Do not underestimate this light and fluffy, spicy, gingery Gingerbread due to its simple appearance.
It looks plain and homey, you say.
I say it needs nothing more than an accompanying cup of hot tea.
Notice the dark square within the larger square of the bread. The top of the bread is crusty and chewy just removed from the oven. After resting for a day, the top crust of the Gingerbread become soft and a bit sticky, yet equally as delicious as the chewy version.
I’m enjoying a vacation day today – in the middle of the week- The air is brisk – the sun is shining- Later, I have to make the icing for the Thanksgiving cake – stress, stress, stress….later
But, just now, all I have to do is (remembering Paris) sip my Grand Earl Grey from Comptoirs Richard a Paris, listen to the Food Network folks discuss Thanksgiving - And Enjoy my Butternut Squash Baked Oatmeal, dotted with butter and blueberries, and topped with pecan-brown sugar-butter crumble.
Butternut Squash Baked Oatmeal (adapted from here)
3 oz oats (not quick cook)
1 T ground flax
2 1/2 T dark brown sugar
1/2 t cinnamon
1/4 t allspice
1/8 t nutmeg
1/2 t lemon zest
1/4 t salt
1/2 t vanilla
3/4 c roasted butternut squash puree
3/4 c whole milk
1 T butter, cut into 4 pieces
1/4 c blueberries
1/4 c pecans chopped
2 t melted butter
1 T dark brown sugar
Combine first 8 ingredients in bowl
Combine vanilla, squash puree, and milk in a separate bowl and mix together well
Add wet ingredients to oat mixture and stir together
Pour into baking dish (my dish is about 1 quart; you could use 4 small fruit jars or 4 ramekins)
Sprinkle blueberries over the top
Toss the 1T (4 pieces) butter over the top
Bake in preheated oven at 375 degrees F for 15 minutes
While baking, combine pecans, 2 t melted butter and 1 T brown sugar.
After the first 15 minutes, remove baking oatmeal from oven and sprinkle pecan mixture over top
Return to oven and bake additional 10 minutes
Remove from oven and cool a few minutes before serving
The Laduree boutique in the Paris – Charles de Gaulle airport was a welcome sight since I didn’t visit the store at 75 Avenue des Champs-Elysées.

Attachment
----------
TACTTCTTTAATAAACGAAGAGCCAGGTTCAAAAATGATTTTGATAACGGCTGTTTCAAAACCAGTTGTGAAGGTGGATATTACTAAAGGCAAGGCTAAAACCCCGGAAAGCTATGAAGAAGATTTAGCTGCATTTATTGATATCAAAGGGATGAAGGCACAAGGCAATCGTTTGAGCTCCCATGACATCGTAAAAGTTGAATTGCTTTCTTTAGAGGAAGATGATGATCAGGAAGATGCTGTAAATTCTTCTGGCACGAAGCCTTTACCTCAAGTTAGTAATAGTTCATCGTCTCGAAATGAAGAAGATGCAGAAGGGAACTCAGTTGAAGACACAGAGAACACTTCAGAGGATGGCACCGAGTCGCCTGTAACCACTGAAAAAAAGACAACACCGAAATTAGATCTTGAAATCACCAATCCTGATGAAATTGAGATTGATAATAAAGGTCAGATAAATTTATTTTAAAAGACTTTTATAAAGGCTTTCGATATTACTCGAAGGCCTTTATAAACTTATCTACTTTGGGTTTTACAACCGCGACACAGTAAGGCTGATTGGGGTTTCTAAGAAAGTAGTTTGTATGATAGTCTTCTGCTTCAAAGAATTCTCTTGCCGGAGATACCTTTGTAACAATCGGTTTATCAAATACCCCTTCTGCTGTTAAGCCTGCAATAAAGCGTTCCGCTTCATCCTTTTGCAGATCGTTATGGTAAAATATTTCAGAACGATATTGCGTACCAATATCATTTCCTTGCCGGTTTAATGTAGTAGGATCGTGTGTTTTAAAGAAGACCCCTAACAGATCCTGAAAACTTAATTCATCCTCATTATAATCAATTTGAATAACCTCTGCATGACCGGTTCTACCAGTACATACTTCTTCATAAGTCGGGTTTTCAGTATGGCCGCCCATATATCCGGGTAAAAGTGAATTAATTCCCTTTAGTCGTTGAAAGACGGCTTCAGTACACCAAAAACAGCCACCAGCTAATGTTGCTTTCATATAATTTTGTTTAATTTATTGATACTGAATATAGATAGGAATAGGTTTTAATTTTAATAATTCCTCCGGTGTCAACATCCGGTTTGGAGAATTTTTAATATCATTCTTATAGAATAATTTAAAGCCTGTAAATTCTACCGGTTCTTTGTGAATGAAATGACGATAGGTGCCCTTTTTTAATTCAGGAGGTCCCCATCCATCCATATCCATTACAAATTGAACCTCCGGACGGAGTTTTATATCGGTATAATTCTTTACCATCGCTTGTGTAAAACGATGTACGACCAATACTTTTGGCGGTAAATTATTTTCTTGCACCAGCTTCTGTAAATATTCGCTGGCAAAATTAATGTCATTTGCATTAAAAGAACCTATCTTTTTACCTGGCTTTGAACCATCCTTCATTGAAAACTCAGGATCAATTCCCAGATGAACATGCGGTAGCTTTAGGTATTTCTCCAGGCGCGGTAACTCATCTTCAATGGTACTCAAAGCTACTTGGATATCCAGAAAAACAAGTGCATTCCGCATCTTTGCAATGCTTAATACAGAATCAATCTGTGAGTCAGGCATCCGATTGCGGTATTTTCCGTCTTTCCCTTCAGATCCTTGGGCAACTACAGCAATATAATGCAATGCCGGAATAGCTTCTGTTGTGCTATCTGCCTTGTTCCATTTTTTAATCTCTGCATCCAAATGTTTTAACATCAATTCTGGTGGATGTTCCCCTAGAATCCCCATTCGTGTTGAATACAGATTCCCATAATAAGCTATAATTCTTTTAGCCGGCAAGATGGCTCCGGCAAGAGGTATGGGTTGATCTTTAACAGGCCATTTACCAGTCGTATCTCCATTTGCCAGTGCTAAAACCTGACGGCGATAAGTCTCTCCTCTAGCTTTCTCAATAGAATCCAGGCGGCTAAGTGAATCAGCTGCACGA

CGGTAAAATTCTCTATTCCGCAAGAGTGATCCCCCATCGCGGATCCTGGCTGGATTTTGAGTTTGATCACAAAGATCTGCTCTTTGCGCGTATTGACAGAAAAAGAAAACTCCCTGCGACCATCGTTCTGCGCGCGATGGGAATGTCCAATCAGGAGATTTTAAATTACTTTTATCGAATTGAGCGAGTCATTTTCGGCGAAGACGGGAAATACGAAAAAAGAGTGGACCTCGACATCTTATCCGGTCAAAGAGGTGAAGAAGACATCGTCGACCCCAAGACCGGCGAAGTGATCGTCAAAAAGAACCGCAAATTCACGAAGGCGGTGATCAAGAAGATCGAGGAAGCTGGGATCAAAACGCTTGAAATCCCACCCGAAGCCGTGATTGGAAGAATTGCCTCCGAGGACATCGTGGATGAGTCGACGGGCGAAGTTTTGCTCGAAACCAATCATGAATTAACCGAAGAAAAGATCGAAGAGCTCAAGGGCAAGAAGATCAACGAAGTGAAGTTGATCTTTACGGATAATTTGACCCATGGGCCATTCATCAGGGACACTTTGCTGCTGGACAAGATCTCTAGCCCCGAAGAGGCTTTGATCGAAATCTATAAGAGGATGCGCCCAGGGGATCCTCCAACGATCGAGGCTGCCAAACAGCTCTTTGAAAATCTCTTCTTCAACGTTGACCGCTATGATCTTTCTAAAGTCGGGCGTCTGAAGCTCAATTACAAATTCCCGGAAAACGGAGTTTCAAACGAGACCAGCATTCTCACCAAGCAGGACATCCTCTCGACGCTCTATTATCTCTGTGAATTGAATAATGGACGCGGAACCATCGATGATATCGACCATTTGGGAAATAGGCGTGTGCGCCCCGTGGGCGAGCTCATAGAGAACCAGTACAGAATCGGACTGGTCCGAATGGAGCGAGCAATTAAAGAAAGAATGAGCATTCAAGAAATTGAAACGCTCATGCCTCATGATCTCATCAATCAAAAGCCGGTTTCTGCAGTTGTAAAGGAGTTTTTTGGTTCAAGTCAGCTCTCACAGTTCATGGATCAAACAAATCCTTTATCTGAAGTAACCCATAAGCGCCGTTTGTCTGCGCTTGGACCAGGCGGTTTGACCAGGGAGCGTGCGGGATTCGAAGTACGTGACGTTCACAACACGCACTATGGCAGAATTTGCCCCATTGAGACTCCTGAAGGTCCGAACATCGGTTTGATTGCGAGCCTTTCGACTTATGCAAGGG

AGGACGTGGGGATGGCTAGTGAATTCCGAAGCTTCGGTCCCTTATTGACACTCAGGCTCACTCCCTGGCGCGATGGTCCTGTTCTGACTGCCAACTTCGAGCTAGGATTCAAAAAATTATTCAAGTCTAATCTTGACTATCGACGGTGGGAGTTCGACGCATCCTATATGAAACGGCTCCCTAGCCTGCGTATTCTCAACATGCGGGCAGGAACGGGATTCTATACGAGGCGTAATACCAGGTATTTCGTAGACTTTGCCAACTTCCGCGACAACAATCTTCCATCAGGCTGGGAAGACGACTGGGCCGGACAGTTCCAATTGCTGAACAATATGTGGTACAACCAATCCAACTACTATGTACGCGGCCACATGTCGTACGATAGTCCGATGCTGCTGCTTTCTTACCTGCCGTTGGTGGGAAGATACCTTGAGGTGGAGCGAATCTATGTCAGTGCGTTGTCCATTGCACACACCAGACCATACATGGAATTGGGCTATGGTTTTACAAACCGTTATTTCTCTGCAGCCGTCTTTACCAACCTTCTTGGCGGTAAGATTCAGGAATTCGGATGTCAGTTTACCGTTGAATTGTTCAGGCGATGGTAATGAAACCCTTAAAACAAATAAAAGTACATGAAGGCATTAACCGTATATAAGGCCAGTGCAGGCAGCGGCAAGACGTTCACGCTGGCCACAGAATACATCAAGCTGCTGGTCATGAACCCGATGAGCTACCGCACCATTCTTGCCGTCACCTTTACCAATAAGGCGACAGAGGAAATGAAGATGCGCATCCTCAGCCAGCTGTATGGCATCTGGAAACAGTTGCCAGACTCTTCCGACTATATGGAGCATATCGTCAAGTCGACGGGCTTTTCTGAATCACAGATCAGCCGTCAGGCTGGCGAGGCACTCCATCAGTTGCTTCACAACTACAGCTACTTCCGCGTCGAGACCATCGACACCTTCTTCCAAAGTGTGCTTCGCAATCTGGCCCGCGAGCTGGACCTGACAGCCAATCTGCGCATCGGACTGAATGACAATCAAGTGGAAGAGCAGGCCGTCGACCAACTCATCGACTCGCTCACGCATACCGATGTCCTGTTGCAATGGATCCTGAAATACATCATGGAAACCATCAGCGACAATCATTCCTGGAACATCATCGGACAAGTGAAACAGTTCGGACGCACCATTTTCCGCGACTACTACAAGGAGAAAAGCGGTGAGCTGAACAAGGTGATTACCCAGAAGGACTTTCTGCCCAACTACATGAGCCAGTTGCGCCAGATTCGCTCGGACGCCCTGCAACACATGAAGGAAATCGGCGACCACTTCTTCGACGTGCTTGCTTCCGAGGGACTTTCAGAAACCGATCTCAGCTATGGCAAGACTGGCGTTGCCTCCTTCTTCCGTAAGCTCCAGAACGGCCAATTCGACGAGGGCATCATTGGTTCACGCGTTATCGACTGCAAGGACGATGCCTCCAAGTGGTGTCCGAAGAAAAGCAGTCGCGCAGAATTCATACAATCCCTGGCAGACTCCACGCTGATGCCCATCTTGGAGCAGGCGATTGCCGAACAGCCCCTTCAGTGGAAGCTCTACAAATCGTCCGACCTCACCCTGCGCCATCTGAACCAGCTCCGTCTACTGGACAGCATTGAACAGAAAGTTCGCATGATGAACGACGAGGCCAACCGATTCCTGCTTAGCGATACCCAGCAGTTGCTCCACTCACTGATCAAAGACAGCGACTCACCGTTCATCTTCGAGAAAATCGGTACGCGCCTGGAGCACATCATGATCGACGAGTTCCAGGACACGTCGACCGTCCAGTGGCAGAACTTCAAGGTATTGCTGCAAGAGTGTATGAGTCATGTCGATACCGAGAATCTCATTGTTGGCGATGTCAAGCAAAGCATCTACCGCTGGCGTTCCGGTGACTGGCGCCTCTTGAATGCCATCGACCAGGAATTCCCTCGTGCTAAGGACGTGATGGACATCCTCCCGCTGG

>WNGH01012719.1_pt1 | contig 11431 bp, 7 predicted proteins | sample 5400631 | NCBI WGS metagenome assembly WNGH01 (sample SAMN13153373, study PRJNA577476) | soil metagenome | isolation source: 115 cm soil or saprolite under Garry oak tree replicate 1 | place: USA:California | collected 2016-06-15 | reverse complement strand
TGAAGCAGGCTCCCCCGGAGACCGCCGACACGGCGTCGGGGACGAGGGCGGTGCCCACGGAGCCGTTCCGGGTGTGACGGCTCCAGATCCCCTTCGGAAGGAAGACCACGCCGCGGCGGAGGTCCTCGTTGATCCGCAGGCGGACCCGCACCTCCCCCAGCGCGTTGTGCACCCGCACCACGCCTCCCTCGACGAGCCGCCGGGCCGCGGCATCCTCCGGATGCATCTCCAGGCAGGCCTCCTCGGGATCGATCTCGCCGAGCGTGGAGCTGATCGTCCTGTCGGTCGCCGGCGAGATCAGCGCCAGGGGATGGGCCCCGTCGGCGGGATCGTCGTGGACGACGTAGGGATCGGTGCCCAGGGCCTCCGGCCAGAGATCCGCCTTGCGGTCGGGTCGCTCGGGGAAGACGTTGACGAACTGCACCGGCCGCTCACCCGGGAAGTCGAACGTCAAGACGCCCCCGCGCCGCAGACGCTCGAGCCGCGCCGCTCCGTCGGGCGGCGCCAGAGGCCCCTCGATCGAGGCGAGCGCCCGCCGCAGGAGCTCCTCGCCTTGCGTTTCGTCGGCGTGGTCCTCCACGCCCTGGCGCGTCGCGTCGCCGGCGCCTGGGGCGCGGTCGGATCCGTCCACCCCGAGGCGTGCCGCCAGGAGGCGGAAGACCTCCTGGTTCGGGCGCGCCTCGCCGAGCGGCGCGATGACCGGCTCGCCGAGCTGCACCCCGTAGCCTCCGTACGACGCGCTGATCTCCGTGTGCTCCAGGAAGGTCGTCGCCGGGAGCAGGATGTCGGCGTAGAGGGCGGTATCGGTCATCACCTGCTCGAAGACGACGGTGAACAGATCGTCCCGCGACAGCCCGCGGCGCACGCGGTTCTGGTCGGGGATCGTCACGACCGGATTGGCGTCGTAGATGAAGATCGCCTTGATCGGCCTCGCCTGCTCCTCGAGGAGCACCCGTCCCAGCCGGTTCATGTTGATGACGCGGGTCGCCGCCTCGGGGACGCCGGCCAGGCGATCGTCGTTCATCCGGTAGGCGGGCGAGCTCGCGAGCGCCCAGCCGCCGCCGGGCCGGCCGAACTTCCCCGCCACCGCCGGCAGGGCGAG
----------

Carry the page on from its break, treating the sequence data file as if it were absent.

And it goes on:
aren’t they beautiful, adorned in colors of the rainbow and flavored by nature:
The packaging is exquisite, colors and designs reminiscent of a victorian tea room.
DELICIOUS!!!! At first bite, the macaron shell cracked on the outside and the inside of the macaron was soft and chewy. Perfect!!!!
Do not pass by Laduree in the CDG airport in fear of old or stale or out of date macarons; the macarons are supurb!
The packaging containers are beautiful! I purchased macarons in a round cylinder that opens like a lipstick case. The inside of the container is gold foil lined, reflecting the beauty of the macarons. Paris……………
A google search revealed that pop tarts were introduced in 1963/1964 – I was in the first grade. I like pop tarts; they are addictive like Coke and peanuts, Moon Pie, and crunchy crust cornbread – all the things that were part of my childhood.
We didn’t have a toaster in our rural farm home; we ate our pop tarts ‘straight out of the box.’
All that to say, these pop tarts are not anything like the pop tarts of my youth. These are buttery, and crunchy, and flaky and rich and filled with a brown sugar cinnamon goodness.
flecks of cinnamon and vanilla beans in the unbaked top pastry of the soon-to-be pop tart
brown sugar cinnamon pop tarts baking; oozing of butter
just out of the oven; beautiful golden brown around the edges
Brown Sugar Cinnamon Pop Tarts (adapted from here)
2 cups (8 1/2 oz) all purpose flour (I use King Arthur)
1 tablespoon sugar (vanilla sugar if possible)
1 teaspoon salt
1 cup (2 sticks / 8 oz) unsalted cold butter, cut into small pieces
1 large egg
2 tablespoons sweet milk
1 additional egg used to brush bottom pastry prior to addition of filling
1/2 cup dark brown sugar (for filling)
1 1/2 teaspoons cinnamon (for filling)
4 teaspoons all purpose flour (for filling)
Mix together flour, sugar, and salt (first three ingredients) in large bowl
Add butter pieces and toss to cover with flour
Using your fingertips, rub the cold butter into the flour, tossing the flour lightly while mixing (or your preferred method of combining butter and flour)
Whisk together 1 egg and 2 T milk in small bowl. Add to butter/flour mixture; gently combine
Form pastry into a ball; divide pastry into two equal pieces
Cover each pastry half with cling wrap and refrigerate for 30 minutes (up to 2 days if necessary)
Roll each pastry half into 9″ x 12″ rectangle; cut each into 9-3″ x 4″ pieces (18 total pieces)
Place 9 – 3″x4″ rectangles on a baking sheet; brush entire surface with egg wash
In a separate bowl, combine filling ingredients (brown sugar, cinnamon, and flour)
Place a heaping tablespoon of filling ingredients in the center of each egg-washed pastry piece; leave 1/2″ border around filling (will allow top pastry to adhere to bottom pastry)
Prick remaining 9 pastry pieces with fork; lay top pastry over brown sugar and press gently around edges
Using a fork, flour the tines and gently press all around the edge of each brown sugar cinnamon pop tart to adhere the top to the bottom
Refrigerate the prepared pop tarts for 30 minutes (freeze pop tarts at this point for later baking if desired); preheat oven to 350 degrees
After refrigeration, bake pop tarts for 20-25 minutes; they will ooze of butter and become golden brown
Remove from oven and cool
I glazed mine with a mixture of powdered sugar, milk, a tablespoon of honey, a teaspoon of coconut oil, and a pinch of cinnamon (mixed to a pourable consistency)